Written By: Nathan Hill
“What do you mean attack?” the anchor asks. He sits in a studio with shiny black floors and a lighting scheme of red, white, and blue. His face is smooth as cake fondant. Behind him, people at desks seem to be working. He says: “Could you describe the attack?”
“All I actually know right now,” the reporter says, “is that things were thrown.”
“That is unclear at this time.”
“Was the governor struck by any of the things? Is he injured?”
“I believe he was struck, yes.”
“Did you see the attackers? Were there many of them? Throwing the things?”
“There was a lot of confusion. And some yelling.”
“The things that were thrown, were they big things or small things?”
“I guess I would say small enough to be thrown.”
“Were they larger than baseballs, the thrown things?”
“So golf-ball-size things?”
“Maybe that’s accurate.”
“Were they sharp? Were they heavy?”
“It all happened very fast.”
“Was it premeditated? Or a conspiracy?”
“There are many questions of that sort being asked.”
A logo is made: Terror in Chicago. It whooshes to a spot next to the anchor’s ear and flaps like a flag in the wind. The news displays a map of Grant Park on a massive touch-screen television in what has become a commonplace of modern newscasting: someone on television communicating via another television, standing in front of the television and controlling the screen by pinching it with his hands and zooming in and out in super-high definition. It all looks really cool.
While they wait for new information to surface, they debate whether this incident will help or hurt the governor’s presidential chances. Help, they decide, as his name recognition is pretty low outside of a rabid conservative evangelical following who just loves what he did during his tenure as governor of Wyoming, where he banned abortion outright and required the Ten Commandments to be publicly spoken by children and teachers every morning before the Pledge of Allegiance and made English the official and only legal language of Wyoming and banned anyone not fluent in English from owning property. Also he permitted firearms in every state wildlife refuge. And he issued an executive order requiring state law to supersede federal law in all matters, a move that amounted to, according to constitutional scholars, a fiat secession of Wyoming from the United States. He wore cowboy boots. He held press conferences at his cattle ranch. He carried an actual live real gun, a revolver that dangled in a leather holster at his hip.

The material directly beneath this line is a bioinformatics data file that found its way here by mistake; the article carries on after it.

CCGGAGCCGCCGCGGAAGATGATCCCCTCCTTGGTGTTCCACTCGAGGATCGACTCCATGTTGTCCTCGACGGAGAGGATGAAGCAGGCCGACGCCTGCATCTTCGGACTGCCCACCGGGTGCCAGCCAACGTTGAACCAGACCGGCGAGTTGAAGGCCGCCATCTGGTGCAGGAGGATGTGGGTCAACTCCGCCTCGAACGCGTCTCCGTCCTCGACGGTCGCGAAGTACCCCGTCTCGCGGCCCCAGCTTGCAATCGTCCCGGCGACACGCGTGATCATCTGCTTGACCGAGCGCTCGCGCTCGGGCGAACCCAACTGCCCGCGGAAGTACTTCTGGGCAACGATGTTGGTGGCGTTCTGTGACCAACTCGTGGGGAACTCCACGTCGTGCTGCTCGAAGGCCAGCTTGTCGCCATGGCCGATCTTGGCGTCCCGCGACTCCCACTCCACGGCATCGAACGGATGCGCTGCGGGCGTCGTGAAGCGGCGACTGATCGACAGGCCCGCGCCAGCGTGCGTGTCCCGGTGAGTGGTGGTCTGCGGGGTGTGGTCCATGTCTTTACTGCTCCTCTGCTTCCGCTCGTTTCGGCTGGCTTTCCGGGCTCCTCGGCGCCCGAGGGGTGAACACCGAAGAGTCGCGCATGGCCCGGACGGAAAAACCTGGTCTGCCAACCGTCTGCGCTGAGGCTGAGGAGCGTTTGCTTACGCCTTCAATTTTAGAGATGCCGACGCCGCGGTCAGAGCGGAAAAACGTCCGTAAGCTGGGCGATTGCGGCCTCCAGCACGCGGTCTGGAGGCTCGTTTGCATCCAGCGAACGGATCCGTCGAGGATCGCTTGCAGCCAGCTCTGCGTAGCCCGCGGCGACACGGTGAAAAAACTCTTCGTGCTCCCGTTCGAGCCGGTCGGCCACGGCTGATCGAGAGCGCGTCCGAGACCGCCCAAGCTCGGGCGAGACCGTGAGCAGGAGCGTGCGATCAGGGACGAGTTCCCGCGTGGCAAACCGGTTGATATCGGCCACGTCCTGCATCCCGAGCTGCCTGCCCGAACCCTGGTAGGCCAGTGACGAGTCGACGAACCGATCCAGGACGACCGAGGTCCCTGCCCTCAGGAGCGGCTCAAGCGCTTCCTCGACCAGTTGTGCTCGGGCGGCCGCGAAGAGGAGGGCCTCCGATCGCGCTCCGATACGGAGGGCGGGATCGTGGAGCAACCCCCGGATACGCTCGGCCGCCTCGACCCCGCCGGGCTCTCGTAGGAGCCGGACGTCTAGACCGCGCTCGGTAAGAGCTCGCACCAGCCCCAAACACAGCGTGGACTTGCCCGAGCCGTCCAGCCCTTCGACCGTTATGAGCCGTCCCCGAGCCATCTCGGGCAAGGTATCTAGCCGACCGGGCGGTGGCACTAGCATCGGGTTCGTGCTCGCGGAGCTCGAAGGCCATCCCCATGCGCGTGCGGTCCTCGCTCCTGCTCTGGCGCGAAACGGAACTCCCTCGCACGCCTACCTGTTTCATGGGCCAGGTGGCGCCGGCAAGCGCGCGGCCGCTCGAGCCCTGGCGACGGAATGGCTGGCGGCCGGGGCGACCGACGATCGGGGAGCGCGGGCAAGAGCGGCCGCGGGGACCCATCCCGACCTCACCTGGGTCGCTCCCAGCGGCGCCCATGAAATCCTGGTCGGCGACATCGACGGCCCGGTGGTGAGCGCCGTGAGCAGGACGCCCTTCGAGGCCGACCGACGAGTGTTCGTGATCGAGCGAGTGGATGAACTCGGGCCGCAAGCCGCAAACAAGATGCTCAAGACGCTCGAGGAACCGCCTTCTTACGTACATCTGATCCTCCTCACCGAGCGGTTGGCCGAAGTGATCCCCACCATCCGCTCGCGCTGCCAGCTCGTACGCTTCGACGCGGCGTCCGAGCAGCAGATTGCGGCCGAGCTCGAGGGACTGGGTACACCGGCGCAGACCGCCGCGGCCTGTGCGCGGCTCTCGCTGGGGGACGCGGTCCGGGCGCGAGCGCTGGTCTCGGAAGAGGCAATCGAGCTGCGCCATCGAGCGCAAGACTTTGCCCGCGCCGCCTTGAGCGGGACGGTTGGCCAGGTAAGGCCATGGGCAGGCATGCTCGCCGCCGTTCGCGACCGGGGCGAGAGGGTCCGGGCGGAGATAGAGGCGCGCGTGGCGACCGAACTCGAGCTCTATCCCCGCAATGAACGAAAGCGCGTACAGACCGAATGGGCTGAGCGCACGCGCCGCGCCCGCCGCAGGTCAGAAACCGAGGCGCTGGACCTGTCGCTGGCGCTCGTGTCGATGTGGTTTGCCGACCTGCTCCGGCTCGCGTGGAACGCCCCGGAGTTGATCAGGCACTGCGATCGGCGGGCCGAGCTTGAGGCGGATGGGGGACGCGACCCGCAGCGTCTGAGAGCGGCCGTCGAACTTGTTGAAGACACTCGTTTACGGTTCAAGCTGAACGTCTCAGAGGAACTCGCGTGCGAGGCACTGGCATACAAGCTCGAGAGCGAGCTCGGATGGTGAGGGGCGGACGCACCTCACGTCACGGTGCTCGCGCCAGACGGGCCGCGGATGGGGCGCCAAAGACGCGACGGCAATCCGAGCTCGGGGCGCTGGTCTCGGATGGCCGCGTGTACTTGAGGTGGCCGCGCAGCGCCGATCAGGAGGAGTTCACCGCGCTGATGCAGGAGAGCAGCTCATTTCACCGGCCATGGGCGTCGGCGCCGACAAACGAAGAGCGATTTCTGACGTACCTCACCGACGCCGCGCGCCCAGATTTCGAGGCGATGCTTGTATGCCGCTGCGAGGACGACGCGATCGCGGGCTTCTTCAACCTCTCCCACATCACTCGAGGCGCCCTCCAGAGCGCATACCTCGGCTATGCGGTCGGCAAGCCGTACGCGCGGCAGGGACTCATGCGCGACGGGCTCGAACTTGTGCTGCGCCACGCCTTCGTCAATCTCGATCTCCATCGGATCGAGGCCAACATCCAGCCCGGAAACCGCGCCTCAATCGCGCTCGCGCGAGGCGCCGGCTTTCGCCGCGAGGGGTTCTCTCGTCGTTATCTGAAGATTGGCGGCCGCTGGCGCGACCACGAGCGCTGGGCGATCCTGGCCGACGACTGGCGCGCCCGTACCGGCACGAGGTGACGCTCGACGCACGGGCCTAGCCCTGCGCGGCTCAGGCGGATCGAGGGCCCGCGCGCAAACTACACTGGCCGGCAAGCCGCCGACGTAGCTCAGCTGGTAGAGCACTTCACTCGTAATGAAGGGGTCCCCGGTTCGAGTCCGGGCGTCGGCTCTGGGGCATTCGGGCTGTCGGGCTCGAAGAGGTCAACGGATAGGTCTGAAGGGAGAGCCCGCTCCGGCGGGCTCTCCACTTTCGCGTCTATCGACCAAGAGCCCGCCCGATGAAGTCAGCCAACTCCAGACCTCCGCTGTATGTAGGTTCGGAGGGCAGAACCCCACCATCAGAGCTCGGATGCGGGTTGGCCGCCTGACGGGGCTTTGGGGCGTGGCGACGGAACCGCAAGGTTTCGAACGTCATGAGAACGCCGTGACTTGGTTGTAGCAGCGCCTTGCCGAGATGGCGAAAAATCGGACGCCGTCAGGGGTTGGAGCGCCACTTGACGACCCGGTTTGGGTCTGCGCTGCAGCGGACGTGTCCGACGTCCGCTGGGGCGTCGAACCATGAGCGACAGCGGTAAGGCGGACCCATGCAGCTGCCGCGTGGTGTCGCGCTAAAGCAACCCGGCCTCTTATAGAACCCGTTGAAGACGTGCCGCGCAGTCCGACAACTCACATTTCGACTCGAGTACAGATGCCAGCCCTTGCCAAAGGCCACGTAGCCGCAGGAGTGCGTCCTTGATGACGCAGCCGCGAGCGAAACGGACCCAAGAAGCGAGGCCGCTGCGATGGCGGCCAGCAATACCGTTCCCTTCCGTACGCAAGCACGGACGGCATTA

At the end of his one term as governor, he declared he was not running for reelection in order to focus on national priorities, and the media naturally took this to mean he was running for president. He perfected a sort of preacher-slash-cowboy pathos and an antielitist populism and found a receptive audience especially among blue-collar white conservatives put out by the current recession. He compared immigrants taking American jobs to coyotes killing livestock, and when he did this he pronounced coyotes pointedly with two syllables: ky-oats. He put an r sound in Washington so it became Warshington. He said bushed instead of tired. He said yallow for yellow and crick for creek.
Supporters said that’s just how normal, nonelite people from Wyoming talked.
His detractors loved pointing out that since the courts had struck down almost all of his Wyoming initiatives, his legislative record was effectively nil. None of that seemed to matter to the people who continued to pay for his $500-a-plate fund-raisers (which, by the way, he called “grub-downs”) and his $10,000 lecture fees and his $30 hardcover book, The Heart of a True American, loading up his “war chest,” as the reporters liked to call it, for a “future presidential run, maybe.”
And now the governor has been attacked, though nobody seems to know how he’s been attacked, what he’s been attacked with, who he’s been attacked by, or if the attack has injured him. News anchors speculate at the potential damage of taking a ball bearing or marble at high velocity right in the eye. They talk about this for a good ten minutes, with charts showing how a small mass traveling at close to sixty miles per hour could penetrate the eye’s liquid membrane. When this topic wears itself out, they break for commercials. They promote their upcoming documentary on the ten-year anniversary of 9/11: Day of Terror, Decade of War. They wait.
Then something happens to save the news from the state of idleness into which it has drifted: The anchor reappears and announces that a bystander caught the whole spectacular thing on video and has now posted it online.
And so here is the video that’s going to be shown several thousand times on television over the next week, that will collect millions of hits and become the third-most-watched internet clip this month behind the new music video from teen pop singing sensation Molly Miller for her single “You Have Got to Represent,” and a family video of a toddler laughing until he falls over. Here is what happens:
The video begins in whiteness and wind, the sound of wind blowing over an exposed microphone, then fingers fumbling over and pressing into the mic to create seashell-like swooshing sounds as the camera adjusts its aperture to the bright day and the whiteness resolves to a blue sky, indistinct unfocused greenishness that is presumably grass, and then a voice, a man’s voice loud and too close to the mic: “Is it on? I don’t know if it’s on.”
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